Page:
– Battle of Antietam: The first major battle of the Civil War to take place on Union soil, near Sharpsburg, Maryland, on September 17, 1862. It was the bloodiest single day of the war with 23,000 casualties.
– Battle of Gettysburg: Known as the “turning point” of the war, this battle had the largest number of casualties and resulted in a Union victory. It took place in Gettysburg, Pennsylvania on July 1-3 of 1863.
Important People and Terms
– President Abraham Lincoln: The 16th President of the United States and sitting president during the Civil War until his assassination in 1865. Lincoln is known for leading the country through one of the most difficult periods in U.S. history, ending the institution of slavery, and keeping the country together and on the right path.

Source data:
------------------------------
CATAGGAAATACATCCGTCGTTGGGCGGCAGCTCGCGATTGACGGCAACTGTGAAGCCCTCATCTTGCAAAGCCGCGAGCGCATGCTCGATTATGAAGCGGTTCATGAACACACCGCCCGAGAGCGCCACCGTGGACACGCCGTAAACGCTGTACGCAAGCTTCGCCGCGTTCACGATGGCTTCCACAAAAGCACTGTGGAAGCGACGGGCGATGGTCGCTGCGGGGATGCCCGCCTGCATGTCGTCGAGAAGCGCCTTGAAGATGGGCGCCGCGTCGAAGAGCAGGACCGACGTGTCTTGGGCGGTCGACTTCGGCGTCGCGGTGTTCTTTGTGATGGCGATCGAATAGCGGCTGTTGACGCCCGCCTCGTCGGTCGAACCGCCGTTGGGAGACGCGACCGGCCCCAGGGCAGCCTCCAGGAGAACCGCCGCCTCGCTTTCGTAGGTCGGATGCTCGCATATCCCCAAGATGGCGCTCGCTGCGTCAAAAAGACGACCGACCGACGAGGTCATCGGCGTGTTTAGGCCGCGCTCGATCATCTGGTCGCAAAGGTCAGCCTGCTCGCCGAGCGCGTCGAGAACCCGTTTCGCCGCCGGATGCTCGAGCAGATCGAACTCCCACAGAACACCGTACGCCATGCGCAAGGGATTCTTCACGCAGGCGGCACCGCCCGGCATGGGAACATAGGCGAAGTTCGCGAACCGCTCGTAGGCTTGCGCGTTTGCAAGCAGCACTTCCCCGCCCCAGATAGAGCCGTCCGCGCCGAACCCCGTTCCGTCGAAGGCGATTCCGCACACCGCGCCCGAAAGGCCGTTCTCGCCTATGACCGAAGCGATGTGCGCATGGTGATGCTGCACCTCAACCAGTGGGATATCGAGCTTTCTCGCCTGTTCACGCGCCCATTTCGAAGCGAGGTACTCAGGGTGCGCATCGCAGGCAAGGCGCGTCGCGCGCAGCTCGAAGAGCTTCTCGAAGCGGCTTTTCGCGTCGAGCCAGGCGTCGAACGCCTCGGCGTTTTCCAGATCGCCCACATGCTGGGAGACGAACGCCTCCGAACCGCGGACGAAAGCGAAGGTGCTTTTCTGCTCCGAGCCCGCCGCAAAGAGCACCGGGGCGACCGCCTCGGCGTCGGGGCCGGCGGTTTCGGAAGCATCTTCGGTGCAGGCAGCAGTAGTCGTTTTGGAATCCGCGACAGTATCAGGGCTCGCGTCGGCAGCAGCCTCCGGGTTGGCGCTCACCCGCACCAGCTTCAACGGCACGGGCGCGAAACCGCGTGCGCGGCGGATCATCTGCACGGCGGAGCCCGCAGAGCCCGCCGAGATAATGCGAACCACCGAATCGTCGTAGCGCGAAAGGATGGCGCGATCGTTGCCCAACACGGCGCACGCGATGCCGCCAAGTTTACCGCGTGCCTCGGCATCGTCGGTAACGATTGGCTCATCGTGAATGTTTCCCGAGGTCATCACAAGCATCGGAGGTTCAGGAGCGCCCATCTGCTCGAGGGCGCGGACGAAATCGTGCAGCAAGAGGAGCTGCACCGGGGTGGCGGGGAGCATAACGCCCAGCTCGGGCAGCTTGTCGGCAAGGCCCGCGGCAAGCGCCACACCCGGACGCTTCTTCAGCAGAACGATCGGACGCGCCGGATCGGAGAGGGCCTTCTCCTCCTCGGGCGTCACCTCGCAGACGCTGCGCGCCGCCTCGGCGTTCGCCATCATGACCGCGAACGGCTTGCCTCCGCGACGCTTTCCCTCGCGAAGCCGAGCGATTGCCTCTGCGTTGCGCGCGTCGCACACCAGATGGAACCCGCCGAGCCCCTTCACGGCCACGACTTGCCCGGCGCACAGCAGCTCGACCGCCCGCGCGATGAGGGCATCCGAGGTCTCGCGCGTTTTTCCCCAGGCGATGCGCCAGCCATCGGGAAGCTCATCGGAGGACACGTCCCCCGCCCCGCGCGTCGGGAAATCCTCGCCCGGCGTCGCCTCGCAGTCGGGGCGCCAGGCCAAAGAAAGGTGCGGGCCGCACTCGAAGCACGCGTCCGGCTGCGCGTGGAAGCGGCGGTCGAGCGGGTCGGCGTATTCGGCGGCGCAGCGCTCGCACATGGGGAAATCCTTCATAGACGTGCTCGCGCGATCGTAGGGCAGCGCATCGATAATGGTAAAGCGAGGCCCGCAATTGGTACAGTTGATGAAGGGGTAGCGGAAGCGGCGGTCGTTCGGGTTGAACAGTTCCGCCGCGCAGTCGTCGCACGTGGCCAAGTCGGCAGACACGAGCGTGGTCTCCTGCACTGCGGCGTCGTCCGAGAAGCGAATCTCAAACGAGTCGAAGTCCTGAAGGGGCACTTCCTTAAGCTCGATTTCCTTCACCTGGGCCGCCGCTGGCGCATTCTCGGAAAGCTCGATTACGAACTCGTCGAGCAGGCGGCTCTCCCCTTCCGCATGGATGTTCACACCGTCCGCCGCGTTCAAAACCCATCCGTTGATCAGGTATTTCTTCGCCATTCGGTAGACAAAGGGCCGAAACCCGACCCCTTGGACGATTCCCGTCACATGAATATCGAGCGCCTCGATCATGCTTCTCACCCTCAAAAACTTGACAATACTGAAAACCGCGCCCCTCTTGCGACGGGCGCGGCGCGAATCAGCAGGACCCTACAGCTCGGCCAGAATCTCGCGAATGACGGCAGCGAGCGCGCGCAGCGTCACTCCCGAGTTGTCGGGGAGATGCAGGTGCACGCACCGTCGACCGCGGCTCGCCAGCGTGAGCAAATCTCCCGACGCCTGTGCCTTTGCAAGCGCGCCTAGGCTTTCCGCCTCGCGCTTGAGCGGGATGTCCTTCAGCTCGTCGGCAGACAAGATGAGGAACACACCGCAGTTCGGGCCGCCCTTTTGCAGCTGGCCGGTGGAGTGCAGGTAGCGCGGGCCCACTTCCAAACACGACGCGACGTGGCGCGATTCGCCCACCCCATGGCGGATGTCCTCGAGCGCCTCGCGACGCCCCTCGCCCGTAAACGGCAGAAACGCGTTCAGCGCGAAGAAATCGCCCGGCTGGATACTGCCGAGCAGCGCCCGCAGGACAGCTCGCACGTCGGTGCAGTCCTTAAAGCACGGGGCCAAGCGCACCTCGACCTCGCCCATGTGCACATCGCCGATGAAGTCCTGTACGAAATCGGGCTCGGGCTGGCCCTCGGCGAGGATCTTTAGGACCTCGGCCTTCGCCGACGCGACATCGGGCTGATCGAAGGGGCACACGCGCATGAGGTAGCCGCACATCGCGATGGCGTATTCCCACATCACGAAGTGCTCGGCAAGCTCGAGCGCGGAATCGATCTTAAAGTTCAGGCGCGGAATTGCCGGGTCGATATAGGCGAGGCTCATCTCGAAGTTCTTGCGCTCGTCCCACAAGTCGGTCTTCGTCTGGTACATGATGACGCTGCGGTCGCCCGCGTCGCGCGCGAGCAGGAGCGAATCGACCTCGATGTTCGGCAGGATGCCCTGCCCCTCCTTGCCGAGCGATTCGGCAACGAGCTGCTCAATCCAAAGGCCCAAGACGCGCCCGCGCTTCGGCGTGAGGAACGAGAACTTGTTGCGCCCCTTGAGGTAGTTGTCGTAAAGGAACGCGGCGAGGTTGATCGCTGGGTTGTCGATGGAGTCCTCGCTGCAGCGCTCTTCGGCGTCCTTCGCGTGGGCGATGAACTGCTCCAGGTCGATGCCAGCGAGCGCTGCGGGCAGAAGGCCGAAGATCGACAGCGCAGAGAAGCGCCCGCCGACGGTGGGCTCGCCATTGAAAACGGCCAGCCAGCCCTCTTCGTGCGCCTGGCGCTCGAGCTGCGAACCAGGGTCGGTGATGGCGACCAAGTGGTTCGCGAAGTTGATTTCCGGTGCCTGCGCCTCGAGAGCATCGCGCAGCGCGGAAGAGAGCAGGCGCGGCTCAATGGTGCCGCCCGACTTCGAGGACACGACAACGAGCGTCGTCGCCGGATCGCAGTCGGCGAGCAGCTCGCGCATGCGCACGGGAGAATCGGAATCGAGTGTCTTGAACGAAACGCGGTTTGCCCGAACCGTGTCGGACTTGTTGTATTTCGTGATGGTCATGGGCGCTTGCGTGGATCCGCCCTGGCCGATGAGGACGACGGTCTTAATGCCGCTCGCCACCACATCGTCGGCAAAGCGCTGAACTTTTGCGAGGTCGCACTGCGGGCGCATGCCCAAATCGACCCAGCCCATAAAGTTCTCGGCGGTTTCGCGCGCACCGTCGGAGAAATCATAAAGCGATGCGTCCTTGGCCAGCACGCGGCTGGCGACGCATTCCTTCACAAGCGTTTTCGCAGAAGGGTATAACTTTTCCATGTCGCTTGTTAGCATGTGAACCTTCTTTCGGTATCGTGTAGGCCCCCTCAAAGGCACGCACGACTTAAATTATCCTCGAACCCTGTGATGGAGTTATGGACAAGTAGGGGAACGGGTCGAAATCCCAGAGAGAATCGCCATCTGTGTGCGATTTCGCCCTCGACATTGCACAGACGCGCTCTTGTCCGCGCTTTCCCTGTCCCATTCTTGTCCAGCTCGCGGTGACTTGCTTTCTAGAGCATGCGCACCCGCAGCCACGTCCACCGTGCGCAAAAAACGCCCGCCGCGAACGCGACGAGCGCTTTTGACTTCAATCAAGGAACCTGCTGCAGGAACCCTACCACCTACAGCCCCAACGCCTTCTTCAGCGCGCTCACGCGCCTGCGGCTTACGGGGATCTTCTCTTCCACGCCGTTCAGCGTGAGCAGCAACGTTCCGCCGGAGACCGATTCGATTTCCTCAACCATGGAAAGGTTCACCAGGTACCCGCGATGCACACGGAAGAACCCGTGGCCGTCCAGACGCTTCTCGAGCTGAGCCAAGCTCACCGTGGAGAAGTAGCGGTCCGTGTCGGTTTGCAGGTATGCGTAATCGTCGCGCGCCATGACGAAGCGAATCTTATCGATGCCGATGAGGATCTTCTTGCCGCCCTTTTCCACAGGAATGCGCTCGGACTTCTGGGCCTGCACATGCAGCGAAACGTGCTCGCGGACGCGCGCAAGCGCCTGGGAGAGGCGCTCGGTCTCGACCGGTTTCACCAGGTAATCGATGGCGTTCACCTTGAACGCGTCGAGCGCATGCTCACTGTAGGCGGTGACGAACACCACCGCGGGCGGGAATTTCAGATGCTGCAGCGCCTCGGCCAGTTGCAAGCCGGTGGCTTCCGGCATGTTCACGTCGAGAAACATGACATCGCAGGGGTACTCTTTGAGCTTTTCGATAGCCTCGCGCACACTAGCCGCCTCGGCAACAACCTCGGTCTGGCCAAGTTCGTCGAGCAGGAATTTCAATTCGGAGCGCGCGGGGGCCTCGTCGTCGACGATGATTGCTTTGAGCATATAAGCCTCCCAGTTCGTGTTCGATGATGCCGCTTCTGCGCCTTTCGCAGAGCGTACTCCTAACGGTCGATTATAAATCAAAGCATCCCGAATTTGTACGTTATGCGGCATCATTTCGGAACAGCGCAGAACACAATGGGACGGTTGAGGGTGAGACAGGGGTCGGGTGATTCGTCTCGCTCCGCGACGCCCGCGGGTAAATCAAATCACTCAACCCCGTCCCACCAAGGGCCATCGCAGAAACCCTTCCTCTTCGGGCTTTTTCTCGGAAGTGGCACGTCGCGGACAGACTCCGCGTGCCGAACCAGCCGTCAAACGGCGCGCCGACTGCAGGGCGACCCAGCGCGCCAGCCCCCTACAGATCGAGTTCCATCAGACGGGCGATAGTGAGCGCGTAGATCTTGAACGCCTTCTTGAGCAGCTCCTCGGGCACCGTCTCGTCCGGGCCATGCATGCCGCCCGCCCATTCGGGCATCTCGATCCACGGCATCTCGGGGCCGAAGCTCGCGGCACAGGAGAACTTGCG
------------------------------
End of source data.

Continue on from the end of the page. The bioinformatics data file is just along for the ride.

– Robert E. Lee: The commander of the Confederate Army.
– Ulysses S. Grant: The commander of the Union Army who later became the 18th President of the United States.
– Reconstruction: The name given to the period following the war. The United States had to “reconstruct” itself physically due to the widespread damage from the battles, and symbolically, by reuniting the country and solving the problems that led to the war in the first place. – Abolitionism: The movement to end slavery.
– Emancipation Proclamation: This was a declaration made by President Lincoln on January 1, 1863 that declared the freedom of slaves. Slavery was made illegal everywhere in the U.S. by the 13th Amendment to the U.S. Constitution in 1865.